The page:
Answer: Since the government decree is only on part of the people, it does not apply to women and children, then it’s not as severe, whereas a famine applies to everyone therefore everyone must aggrieve. See Dirshu Mishna Berura footnote 7 there.

Torah Riddles Test #201

2.      Question: Why is the wife not believed when she says the house or cave filled with smoke and my husband didn’t survive but I miraculously got out but if she says non-Jews or bandits attacked us, my husband was killed, and I was saved she is believed?

  Answer: By the smoking house or cave just as she got out miraculously so to her husband might have. But by the bandits, it’s not normal for them to kill women to the extent that we can say just as she was saved maybe he was saved. See Shulchan Aruch Even HaEzer 17:52, 54.

Torah Riddles Test #200

1.       Question: Why do we assume the husband is dead if he falls into a pit full of scorpions and snakes but if he was in a crowd where a whole bunch of snakes and scorpions were unleashed upon them the wife can’t testify that her husband died to get remarried?

 Background:

A. The Shulchan Aruch (Even HaEzer 17:51) says that if snakes and scorpions were sent into a crowd and a wife said a snake or scorpion bit my husband and he died. She is not believed because perhaps she assumed her husband is like most people that die of a bite.

B. The Chelkas Mechokek (105) points out that this is only if the snakes or scorpions were sent amongst mostly people but if it is known that one of the people was bitten and his wife came and said my husband died of a bite she is believed.

 Answer: If a person fell into a concentration of snakes and scorpions in a pit, we can assume that he could not avoid stepping on them and he was bitten but if a whole slew of snake and scorpions were sent into a crowd of people it’s possible the husband would not get bitten.

Torah Riddles Test #199

2. Question: In a case where one co-wife says her husband dies and the other says he was murdered, the Shulchan Aruch poskins that since both said he isn’t alive they are allowed to remarry. The Taz (Shulchan Aruch Even Haezer 17:47:60) asks why the Shulchan Aruch has to give the reason “that since according to both of them he is not alive they can remarry” for anyways a co-wife is not believed to say the husband is alive and not allow the other to remarry?

Background:

A. The Shulchan Aruch right before (si’if 46) says that even if one co-wife says the husband died and the other says he did not die the one who says he died can get remarried and the other one cannot because she is just being strict and forbidding herself to the world.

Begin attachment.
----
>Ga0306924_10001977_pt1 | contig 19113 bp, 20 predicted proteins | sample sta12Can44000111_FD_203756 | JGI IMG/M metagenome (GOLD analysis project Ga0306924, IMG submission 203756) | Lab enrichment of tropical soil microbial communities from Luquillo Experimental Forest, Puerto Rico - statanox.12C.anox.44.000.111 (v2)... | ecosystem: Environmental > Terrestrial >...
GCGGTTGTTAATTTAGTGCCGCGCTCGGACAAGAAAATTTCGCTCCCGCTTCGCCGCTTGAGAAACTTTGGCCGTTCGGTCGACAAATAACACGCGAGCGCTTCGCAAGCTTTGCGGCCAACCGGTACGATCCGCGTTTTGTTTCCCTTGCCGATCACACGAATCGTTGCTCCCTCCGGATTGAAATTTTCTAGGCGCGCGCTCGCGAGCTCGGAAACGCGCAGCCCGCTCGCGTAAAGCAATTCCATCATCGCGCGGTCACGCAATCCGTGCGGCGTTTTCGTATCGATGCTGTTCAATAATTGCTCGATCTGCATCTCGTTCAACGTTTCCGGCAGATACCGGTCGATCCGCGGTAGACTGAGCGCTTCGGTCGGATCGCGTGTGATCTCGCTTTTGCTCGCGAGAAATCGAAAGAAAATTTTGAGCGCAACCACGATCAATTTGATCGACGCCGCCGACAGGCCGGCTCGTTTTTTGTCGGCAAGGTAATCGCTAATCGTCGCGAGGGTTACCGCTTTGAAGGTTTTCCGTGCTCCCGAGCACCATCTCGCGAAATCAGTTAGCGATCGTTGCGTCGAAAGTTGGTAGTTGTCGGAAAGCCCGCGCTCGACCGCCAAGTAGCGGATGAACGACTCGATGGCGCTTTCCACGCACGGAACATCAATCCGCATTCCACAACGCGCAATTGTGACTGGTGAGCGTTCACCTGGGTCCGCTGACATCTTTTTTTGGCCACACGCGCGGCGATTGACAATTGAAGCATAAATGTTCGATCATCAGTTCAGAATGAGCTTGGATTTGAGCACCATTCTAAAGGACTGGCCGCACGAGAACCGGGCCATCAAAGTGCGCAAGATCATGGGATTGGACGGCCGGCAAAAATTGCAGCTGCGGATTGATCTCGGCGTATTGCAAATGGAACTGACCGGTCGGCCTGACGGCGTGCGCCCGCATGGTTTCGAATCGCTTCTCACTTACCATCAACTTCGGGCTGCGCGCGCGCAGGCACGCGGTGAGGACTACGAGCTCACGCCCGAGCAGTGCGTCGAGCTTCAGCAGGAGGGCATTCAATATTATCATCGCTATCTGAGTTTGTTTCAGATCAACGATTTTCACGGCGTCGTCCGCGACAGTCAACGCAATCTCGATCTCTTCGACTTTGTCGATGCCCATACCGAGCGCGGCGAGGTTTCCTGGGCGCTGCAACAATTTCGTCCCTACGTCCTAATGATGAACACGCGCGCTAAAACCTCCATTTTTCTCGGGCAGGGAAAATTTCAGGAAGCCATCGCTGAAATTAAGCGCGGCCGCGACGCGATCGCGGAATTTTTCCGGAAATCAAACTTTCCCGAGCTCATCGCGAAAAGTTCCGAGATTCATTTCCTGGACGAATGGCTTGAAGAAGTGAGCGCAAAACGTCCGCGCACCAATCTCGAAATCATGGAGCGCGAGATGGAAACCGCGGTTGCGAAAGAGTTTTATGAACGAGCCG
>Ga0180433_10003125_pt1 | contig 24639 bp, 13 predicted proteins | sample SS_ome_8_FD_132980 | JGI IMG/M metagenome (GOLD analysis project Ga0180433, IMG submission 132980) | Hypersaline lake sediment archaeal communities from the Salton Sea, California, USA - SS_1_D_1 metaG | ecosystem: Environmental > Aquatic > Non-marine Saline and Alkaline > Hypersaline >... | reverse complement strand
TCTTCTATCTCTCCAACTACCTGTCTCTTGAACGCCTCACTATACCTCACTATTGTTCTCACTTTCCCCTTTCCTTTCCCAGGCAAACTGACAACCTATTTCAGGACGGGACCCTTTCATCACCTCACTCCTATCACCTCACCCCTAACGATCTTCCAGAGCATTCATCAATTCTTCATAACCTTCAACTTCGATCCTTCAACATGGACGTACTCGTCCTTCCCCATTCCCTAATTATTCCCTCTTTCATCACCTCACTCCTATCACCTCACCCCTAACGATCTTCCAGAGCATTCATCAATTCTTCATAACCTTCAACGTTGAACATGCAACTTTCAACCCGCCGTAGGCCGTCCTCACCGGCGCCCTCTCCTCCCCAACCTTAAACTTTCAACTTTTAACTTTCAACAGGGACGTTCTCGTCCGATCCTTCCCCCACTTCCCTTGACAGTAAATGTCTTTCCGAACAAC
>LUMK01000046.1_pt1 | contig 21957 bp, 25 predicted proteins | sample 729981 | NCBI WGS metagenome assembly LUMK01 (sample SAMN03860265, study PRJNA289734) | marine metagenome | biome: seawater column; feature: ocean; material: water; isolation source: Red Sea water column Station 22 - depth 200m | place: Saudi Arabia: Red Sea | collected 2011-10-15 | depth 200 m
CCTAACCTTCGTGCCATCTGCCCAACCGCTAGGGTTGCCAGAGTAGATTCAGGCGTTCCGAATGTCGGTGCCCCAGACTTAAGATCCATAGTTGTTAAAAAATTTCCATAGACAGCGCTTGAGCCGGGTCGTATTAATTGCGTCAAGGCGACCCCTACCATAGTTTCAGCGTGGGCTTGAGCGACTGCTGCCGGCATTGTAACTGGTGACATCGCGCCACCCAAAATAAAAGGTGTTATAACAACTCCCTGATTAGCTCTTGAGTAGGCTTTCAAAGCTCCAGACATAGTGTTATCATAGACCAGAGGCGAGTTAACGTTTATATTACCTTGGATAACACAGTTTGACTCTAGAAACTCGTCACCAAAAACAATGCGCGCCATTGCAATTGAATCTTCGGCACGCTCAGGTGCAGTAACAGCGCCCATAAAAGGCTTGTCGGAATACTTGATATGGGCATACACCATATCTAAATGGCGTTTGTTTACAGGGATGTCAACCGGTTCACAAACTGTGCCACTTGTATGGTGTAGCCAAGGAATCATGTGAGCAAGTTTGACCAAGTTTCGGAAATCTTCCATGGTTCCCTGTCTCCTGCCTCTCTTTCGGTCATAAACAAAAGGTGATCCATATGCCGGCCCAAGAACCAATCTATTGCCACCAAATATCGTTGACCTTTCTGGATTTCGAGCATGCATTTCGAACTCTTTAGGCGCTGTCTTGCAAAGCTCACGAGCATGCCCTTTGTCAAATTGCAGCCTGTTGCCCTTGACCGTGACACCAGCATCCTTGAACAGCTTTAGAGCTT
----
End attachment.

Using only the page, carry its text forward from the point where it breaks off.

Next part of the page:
B. The Taz says the reason why a co-wife isn’t believed for the other co-wife, just herself, is because they naturally hate each other so she is willing to forbid herself to the world just to make her co-wife also forbidden to everyone.

C. One is definitely lying or both.

 Answer: Since both are saying he is dead, just in different manners then it definitely looks like they aren’t angry with each other for if they were one of them would say he is still alive therefore the Shulchan Aruch is saying that since at least one of them is lying but it’s not a total lie so we accept their testimony since they both admit he isn’t alive anymore.

Torah Riddles Test #197

Question: Why does Rav Shmuel Wasner poskin that one can throw away newspapers that happen to have words of Torah mixed into their articles?

Background:

A. The Mishna Berura (154:5:24) quotes the Rambam (lav 65) who says that one who wastes or destroys holy writing transgresses “Don’t do this to Hashem your G-d.”

B. Rav Elyashiv poskins that if you are unsure if there is Torah thoughts in the newspaper then you don’t need to bury it but if you know there is then you should bury it and if you are strict then blessing will come to you.

C. Rav Shmuel Wasner poskins that if there are Torah thoughts within a story then it doesn’t have holiness.

 Answer: Because they are not written to learn Torah with them therefore it doesn’t have any holiness (Dirshu footnote 10).

Torah Riddles Test #196

1.    Question: Why is one allowed to say the chapter of tehillim of “Hashem Ro’i” after washing but before saying hamotzi but Rav Moshe Feinstein says one cannot say a “grace before the meal” made up by yourself that asks for success in all endeavors after washing but before eating?

 Background:

A. The Mishna Berura (166:1:3) quoting a Zohar says that one has a mitzvah everyday to pray for his food before he eats and should do so before washing but if he forgot and first washed then some say that this prayer or paragraph from tehillim can be said before eating but better to say it after say blessing of hamotzi and take a bite of bread.

B. Normally the halacha is one should not talk between washing and eating because that constitutes a distraction.

 Answer: A prayer on Hashem giving you food is needed as part of the meal so it might not be considered a distraction but a prayer for one’s own success is extra so it’s a distraction and Rav Moshe says if one always says it, it might even constitute the prohibition of adding to the Torah, bal tosif, because one is adding on something on his own accord which the rabbis did not feel a need to do (Dirshu note 4).